Quesnel is a small town in the central interior of British Columbia. It was founded in 1866 during the Cariboo Gold Rush. The city was named after the Quesnel River, which was named after a French-Canadian trapper, Jules Maurice Quesnel. Today, Quesnel is a popular destination for outdoor enthusiasts, with many opportunities for fishing, hunting, and camping in the surrounding area. It is also an overnight stop for the world famous Rocky Mountaineer trains northern route. Continue reading

Prince George, BC – End of our Alaska Adventure Tour

We hit the road early, leaving Stewart/Hyder behind as we set off for Smithers, British Columbia. Known for its stunning scenery and rich history, Smithers, British Columbia is a town located in the Bulkley Valley region of the province. The town was named after Alfred Smithers, a director of the Grand Trunk Pacific Railway, which was responsible for building the railway through the area in 1914. We stayed at the Riverside Municipal RV Park and spent the evening exploring the town with our friends Gail and Snorre. Later we indulged in a lovely dinner at a local favorite restaurant.

The next day, we continued on to Prince George, our final stop on the tour. We checked into the Mamma Yeh RV Park and enjoyed a wonderful group dinner in town, a fitting end to our 52-day journey together. It was bittersweet saying goodbye to our traveling family, as one by one, their RVs pulled out, each heading for different destinations on different schedules.

Despite the sadness of departing, our trip was nothing short of amazing. From the breathtaking sights we saw to the new and interesting people we met, this journey will forever hold a special place in our hearts. We will treasure the memories and friendships we made on this trip for a lifetime.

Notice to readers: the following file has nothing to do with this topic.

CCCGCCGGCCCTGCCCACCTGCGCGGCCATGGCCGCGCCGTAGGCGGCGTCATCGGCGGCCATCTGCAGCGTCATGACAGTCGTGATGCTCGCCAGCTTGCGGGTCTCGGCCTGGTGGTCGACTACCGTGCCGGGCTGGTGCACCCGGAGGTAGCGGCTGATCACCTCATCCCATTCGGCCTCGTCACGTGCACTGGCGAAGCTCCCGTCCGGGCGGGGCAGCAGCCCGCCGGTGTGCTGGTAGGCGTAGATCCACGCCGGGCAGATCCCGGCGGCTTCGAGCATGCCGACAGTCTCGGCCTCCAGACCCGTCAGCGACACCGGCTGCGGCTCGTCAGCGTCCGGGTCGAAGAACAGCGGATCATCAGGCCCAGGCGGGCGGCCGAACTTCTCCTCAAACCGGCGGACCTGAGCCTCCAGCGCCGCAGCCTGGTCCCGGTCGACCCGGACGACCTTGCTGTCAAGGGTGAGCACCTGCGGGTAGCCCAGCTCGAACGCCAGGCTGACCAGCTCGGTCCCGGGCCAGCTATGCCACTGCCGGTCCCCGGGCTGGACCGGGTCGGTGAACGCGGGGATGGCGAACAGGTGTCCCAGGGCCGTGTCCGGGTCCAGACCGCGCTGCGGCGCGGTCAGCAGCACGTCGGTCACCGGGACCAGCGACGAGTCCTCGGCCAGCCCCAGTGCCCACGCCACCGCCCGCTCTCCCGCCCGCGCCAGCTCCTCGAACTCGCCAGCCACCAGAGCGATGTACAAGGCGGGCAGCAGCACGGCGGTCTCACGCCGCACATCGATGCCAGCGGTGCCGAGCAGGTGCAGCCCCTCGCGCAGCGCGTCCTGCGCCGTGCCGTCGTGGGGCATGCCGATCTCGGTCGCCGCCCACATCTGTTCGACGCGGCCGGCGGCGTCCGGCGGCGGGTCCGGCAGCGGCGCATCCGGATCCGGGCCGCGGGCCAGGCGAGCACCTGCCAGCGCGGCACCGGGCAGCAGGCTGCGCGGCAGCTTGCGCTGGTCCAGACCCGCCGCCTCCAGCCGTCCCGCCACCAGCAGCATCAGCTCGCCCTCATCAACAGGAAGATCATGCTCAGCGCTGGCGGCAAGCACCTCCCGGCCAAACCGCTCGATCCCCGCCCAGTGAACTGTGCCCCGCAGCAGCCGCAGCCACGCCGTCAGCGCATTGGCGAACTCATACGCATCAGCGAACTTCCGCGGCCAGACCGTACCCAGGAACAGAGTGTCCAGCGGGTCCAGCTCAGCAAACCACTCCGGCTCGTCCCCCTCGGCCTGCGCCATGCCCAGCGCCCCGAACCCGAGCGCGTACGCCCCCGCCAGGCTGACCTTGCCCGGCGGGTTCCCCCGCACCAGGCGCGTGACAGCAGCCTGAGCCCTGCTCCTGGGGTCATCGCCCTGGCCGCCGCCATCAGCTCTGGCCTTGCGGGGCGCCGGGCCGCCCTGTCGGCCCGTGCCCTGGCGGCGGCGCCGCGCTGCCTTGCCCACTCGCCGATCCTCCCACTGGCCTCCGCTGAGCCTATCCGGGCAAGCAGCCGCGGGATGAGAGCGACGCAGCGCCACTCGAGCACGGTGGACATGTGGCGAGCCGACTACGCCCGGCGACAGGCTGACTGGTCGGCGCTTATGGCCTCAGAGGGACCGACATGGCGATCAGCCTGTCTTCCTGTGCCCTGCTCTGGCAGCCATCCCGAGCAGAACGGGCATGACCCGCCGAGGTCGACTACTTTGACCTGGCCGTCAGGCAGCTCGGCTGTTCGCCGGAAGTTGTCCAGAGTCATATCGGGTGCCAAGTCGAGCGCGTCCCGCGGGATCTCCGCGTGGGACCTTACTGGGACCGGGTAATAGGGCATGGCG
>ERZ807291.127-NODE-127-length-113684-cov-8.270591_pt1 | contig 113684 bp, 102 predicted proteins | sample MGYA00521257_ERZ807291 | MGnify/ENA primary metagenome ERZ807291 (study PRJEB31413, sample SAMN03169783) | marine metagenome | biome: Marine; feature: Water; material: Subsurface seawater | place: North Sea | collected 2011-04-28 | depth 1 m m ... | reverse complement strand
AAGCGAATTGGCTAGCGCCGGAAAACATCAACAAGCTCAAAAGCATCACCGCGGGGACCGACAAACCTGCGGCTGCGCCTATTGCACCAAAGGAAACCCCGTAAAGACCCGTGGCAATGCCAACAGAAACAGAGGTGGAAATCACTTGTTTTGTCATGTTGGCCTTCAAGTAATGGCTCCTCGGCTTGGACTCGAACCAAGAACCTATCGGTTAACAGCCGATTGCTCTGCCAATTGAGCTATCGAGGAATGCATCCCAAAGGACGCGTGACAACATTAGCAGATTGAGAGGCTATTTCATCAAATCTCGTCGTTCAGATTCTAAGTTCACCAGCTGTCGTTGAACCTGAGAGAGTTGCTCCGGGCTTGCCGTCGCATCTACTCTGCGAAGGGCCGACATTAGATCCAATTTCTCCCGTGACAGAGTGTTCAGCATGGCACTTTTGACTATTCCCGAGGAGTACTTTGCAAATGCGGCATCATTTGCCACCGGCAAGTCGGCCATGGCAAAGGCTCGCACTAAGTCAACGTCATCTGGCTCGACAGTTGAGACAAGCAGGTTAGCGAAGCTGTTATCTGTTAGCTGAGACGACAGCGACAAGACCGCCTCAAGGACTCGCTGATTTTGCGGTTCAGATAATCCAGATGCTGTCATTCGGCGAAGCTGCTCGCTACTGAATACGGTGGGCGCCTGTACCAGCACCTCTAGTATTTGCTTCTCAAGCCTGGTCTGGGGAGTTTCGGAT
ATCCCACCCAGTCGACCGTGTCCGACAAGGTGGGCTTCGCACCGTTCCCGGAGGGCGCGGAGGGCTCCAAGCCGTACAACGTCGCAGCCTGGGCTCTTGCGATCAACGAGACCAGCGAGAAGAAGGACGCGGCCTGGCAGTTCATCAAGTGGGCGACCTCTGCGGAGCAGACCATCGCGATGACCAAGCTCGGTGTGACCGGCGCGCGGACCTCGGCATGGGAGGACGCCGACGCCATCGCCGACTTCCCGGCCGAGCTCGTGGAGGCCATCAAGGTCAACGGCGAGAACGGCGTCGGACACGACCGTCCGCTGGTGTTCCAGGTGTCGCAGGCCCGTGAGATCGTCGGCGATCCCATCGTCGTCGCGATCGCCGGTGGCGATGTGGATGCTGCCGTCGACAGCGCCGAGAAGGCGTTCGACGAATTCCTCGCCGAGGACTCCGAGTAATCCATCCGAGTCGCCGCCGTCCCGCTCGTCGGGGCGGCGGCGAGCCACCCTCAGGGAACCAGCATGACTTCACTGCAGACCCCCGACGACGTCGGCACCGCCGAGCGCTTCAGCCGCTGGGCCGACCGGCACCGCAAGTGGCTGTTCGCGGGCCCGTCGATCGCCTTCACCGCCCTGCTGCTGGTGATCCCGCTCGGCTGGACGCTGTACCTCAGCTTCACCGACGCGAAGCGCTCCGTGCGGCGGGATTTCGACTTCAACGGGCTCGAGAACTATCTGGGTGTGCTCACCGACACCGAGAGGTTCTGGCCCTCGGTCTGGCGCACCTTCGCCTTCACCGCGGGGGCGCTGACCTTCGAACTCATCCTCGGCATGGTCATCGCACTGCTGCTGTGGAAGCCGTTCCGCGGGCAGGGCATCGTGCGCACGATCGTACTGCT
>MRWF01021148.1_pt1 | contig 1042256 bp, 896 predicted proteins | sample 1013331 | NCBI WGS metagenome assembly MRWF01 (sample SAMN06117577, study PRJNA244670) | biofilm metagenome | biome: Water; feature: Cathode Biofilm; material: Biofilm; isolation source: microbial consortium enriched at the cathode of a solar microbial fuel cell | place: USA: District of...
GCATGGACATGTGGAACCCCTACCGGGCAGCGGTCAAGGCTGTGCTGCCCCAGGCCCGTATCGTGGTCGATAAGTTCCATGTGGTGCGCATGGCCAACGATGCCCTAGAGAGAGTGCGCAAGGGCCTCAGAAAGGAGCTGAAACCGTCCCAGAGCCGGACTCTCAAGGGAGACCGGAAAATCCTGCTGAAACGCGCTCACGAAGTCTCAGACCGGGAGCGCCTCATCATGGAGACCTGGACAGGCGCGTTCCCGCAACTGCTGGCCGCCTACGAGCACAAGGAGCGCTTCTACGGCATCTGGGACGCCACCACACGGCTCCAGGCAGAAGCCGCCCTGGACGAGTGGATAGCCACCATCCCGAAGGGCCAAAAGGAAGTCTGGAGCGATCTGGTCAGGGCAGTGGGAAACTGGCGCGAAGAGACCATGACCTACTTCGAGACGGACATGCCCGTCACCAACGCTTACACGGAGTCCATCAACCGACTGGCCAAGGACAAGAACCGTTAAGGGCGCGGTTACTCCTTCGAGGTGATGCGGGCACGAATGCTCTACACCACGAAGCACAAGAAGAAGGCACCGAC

5,007 Miles

52 Days

878 gal Diesel

47.4 avg MPH

Stewart, BC / Hyder, AK

The next day of our journey was a 3-day drive to Hyder, Alaska, under clear skies. After a long delay at the Canadian border, we finally hit the road, traveling through spectacular scenery on our way to our first stop in Whitehorse, Yukon. The following morning, we left for Nugget City, YT, and the start of the scenic Cassiar Highway.

The Cassiar Highway is a remote and rugged road that runs through the northern part of British Columbia. It is known for its beautiful landscapes and the opportunity to see wildlife such as bears and moose.

We stayed at the Pioneer RV campground, spending the afternoon relaxing with Snorre, Gail, and Tim from Texas around a campfire, drinking and eating. The next day, we got an early start on the Cassiar Highway, and the scenic beauty did not disappoint. We drove as far as Dease Lake, BC, a small community located on the shores of Dease Lake. The area has a rich history of gold mining and is a popular spot for fishing and hunting. Continue reading

Fantasy RV Tour-Alaska Highway

After leaving Prince George, we arrived in Dawson Creek, the official “Mile 0” of the Alaska Highway. We couldn’t resist taking a group photo at the famous highway sign, marking the beginning of our journey.

The Alaska Highway is approximately 1,387 miles (2,232 km) long and runs from Dawson Creek, British Columbia, Canada to Delta Junction, Alaska, United States. It was built during World War II as a means of connecting the lower 48 states to Alaska, in order to defend against the threat of a Japanese invasion. The highway was constructed in just 8 months, from March to October,1942, by a combination of American and Canadian soldiers and civilians. It was officially opened to the public in 1948. Continue reading

Fantasy RV Tour-Ferndale WA to Chetwynd BC

As we set off on our first Fantasy RV Tour event, the group of us were greeted with a gloomy, rainy day in Fairhaven, WA. But, despite the poor visibility, our spirits were high as we embarked on a whale watching excursion.

As we cruised out into the open waters, the rain continued to pour down, making it difficult to see much of anything. But, as luck would have it, the whales had other plans. Despite the weather, we were treated to an unforgettable experience as the whales breached close to the boat, giving us an incredible show. Continue reading

Salt Spring Island

After we left Brentwood Bay on Vancouver Island, we headed north to Chemainus to catch the ferry to Salt Spring Island

on the way we stopped at the famous Malahat Skywalk, where we took in the breathtaking views of the inside passage and Gulf Islands from the top. The skywalk is a must-see for anyone traveling through the area, and the views from the top are truly spectacular. We also enjoyed the exhilarating slide to the bottom, which was a fun and exciting way to end our visit to the skywalk. Click on thumbnail to view image Continue reading